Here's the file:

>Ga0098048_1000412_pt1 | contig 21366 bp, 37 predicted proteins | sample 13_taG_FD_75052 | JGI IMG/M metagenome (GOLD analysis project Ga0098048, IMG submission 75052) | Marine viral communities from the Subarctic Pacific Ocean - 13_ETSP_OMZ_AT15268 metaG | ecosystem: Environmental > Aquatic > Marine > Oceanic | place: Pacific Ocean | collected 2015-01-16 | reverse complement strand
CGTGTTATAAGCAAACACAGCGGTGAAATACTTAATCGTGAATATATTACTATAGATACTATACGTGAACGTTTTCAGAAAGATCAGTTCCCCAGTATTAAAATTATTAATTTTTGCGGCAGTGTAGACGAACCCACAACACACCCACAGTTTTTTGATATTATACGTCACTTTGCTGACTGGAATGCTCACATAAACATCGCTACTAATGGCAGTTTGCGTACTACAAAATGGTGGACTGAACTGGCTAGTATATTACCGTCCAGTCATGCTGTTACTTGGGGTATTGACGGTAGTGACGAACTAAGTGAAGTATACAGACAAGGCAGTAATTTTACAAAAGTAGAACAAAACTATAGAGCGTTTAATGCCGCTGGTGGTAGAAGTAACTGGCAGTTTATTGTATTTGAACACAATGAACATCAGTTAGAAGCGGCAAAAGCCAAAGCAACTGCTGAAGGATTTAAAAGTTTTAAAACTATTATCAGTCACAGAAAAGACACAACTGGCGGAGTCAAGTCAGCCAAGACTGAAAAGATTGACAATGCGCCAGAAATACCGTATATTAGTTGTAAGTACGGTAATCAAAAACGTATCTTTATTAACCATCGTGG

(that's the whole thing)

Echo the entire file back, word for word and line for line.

>Ga0098048_1000412_pt1 | contig 21366 bp, 37 predicted proteins | sample 13_taG_FD_75052 | JGI IMG/M metagenome (GOLD analysis project Ga0098048, IMG submission 75052) | Marine viral communities from the Subarctic Pacific Ocean - 13_ETSP_OMZ_AT15268 metaG | ecosystem: Environmental > Aquatic > Marine > Oceanic | place: Pacific Ocean | collected 2015-01-16 | reverse complement strand
CGTGTTATAAGCAAACACAGCGGTGAAATACTTAATCGTGAATATATTACTATAGATACTATACGTGAACGTTTTCAGAAAGATCAGTTCCCCAGTATTAAAATTATTAATTTTTGCGGCAGTGTAGACGAACCCACAACACACCCACAGTTTTTTGATATTATACGTCACTTTGCTGACTGGAATGCTCACATAAACATCGCTACTAATGGCAGTTTGCGTACTACAAAATGGTGGACTGAACTGGCTAGTATATTACCGTCCAGTCATGCTGTTACTTGGGGTATTGACGGTAGTGACGAACTAAGTGAAGTATACAGACAAGGCAGTAATTTTACAAAAGTAGAACAAAACTATAGAGCGTTTAATGCCGCTGGTGGTAGAAGTAACTGGCAGTTTATTGTATTTGAACACAATGAACATCAGTTAGAAGCGGCAAAAGCCAAAGCAACTGCTGAAGGATTTAAAAGTTTTAAAACTATTATCAGTCACAGAAAAGACACAACTGGCGGAGTCAAGTCAGCCAAGACTGAAAAGATTGACAATGCGCCAGAAATACCGTATATTAGTTGTAAGTACGGTAATCAAAAACGTATCTTTATTAACCATCGTGG